Farms in the southern Central Valley often will need access to multiple water sources to have enough total water to continue meeting their yearly budget during dry spells, especially if the farm is reliant on groundwater. For example, this could mean having access to both district water and well water, or multiple wells on or near the same property.
When it comes to water budgeting and sustainability, having redundancy and flexibility in water supply helps immensely. Good farmland investing involves understanding the hydrological reality of any property and adjusting irrigation strategies based on this reality, including according to California’s oscillations between wet and dry. After all, both land and crop will be more valuable if ample, high quality water can be assured in the long run.
Besides having multiple sources of water on each farm, farmers and operators can employ other innovative strategies to manage water risk. An operator managing multiple farms can co-locate operations and share water between properties at times of need; alternatively, if a neighboring operator has a surplus, an operator in need of more water could purchase it from them. In fact, selling and marketing water has become a significant economic activity unto itself - as of late 2020, the NASDAQ now features a California Water Index that tracks the spot price for water transactions and can be used as a price discovery mechanism for these transactions.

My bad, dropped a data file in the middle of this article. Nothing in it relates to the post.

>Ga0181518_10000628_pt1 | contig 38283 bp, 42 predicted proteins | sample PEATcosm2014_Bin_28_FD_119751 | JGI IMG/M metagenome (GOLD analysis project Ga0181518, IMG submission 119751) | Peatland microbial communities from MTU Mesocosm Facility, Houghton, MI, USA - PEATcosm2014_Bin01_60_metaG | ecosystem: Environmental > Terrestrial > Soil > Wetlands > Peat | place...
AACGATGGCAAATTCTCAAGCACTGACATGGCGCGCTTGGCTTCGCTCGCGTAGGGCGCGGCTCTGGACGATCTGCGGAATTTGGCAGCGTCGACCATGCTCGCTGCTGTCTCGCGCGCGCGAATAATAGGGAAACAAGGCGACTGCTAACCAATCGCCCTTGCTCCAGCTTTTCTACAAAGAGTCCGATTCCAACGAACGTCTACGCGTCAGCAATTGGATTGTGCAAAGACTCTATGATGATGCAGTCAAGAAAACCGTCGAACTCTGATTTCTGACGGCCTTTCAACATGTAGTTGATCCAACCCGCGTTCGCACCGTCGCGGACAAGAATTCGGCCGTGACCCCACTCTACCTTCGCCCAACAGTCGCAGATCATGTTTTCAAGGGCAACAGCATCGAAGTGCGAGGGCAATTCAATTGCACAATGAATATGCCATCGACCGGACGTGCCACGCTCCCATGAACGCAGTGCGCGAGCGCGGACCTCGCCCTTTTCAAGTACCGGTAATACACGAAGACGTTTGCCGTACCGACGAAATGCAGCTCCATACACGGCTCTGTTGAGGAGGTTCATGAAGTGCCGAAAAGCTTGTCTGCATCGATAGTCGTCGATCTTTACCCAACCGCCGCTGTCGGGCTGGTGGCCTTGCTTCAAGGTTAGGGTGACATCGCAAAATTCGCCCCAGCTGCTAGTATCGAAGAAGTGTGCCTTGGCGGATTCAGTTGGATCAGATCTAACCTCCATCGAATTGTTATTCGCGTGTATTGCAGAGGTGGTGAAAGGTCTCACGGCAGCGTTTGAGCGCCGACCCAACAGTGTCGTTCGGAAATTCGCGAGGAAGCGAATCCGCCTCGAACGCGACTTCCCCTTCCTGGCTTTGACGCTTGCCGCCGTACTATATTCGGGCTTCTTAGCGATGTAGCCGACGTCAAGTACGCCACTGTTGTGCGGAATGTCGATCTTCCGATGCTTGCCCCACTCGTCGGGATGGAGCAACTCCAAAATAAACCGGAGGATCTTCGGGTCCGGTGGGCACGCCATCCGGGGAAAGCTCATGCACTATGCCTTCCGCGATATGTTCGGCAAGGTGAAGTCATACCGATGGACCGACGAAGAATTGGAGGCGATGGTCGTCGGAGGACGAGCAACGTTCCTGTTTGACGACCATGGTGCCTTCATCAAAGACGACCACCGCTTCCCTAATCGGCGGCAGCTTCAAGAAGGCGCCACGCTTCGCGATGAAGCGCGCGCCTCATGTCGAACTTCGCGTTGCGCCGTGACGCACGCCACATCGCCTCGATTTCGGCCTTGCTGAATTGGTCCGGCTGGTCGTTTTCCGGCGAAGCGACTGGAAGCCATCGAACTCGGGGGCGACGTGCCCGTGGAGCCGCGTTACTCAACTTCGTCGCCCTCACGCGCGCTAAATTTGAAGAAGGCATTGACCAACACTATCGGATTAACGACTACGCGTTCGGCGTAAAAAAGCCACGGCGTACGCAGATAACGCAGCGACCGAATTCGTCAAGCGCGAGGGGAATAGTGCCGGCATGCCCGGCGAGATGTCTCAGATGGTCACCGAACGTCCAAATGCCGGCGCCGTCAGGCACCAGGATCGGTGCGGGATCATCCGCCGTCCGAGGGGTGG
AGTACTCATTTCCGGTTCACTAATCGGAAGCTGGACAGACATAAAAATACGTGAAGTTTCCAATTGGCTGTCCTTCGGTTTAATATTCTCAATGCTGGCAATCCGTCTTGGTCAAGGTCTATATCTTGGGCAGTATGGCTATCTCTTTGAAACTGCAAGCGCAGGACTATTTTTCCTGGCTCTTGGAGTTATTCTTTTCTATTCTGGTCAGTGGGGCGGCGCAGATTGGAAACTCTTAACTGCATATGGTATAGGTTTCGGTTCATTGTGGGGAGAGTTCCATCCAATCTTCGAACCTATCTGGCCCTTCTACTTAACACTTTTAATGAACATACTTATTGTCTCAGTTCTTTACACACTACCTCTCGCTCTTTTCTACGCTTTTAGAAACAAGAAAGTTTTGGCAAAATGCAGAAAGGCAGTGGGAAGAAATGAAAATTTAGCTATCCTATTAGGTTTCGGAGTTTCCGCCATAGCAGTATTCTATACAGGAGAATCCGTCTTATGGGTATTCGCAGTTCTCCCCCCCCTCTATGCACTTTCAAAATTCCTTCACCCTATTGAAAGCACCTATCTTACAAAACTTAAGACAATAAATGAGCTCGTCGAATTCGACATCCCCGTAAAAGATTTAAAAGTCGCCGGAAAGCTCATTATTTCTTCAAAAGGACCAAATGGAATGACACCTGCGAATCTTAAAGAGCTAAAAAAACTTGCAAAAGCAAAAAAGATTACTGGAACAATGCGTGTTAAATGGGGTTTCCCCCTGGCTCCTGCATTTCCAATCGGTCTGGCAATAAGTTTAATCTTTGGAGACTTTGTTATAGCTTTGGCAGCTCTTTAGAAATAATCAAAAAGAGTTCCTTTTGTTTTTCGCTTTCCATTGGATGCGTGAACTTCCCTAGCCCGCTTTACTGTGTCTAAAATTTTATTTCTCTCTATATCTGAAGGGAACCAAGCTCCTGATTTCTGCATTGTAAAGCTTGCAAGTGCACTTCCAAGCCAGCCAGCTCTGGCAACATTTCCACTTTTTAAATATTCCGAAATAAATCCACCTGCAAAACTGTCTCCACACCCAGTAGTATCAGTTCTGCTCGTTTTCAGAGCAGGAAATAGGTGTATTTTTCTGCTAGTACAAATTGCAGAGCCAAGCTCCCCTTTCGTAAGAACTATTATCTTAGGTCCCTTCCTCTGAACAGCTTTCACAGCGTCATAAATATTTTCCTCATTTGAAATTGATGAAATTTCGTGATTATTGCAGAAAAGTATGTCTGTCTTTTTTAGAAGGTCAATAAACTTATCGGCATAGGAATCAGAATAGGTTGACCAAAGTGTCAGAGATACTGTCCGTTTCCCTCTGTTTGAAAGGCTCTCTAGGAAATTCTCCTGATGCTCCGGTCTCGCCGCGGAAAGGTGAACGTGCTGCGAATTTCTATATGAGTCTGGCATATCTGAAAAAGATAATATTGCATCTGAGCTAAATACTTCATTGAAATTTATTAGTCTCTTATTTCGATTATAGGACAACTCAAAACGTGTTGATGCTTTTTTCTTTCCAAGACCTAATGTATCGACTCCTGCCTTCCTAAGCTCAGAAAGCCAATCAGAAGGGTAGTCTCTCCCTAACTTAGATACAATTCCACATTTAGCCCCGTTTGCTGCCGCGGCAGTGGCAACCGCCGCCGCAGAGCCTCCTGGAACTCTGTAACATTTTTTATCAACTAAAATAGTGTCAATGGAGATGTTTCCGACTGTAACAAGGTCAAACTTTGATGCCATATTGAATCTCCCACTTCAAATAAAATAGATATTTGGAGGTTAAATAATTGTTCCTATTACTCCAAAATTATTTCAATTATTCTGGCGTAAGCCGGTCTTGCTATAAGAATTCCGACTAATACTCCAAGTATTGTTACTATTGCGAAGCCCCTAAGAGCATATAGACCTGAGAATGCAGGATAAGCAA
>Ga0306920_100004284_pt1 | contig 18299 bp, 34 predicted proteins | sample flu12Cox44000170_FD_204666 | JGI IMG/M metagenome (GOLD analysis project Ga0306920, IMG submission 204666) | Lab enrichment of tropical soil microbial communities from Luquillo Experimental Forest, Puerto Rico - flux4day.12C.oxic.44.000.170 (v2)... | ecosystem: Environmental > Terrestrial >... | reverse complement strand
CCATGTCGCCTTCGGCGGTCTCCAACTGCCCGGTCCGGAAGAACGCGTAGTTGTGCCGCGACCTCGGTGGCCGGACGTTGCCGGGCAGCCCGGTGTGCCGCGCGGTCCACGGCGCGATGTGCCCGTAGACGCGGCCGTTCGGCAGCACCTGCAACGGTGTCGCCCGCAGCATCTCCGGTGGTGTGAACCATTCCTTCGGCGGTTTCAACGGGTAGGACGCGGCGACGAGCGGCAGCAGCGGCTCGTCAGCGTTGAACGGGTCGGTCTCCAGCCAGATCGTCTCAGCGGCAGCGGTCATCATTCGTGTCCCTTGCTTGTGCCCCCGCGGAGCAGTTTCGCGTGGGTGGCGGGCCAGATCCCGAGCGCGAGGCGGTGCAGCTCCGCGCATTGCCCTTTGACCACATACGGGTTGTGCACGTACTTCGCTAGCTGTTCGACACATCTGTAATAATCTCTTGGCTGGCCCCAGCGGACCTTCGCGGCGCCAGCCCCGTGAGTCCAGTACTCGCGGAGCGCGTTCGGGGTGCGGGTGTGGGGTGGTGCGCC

Importantly, all actors within a basin should also cooperate on sustainable management of their resources through effective planning and deployment of the right technology and infrastructure. The need for sustainable and responsive management is a big reason why FarmTogether takes water resources so seriously during the due diligence stage of investing.
Our mission is to support sustainable and profitable farming by leveraging technology, and removing the barriers to entry to farmland ownership, all the while providing individuals, our investors, with an opportunity to share in the rewards from farming well.
Disclaimer: FarmTogether is not a registered broker-dealer, investment adviser or investment manager. FarmTogether does not provide tax, legal or investment advice. This material has been prepared for informational and educational purposes only. You should consult your own tax, legal and investment advisors before engaging in any transaction.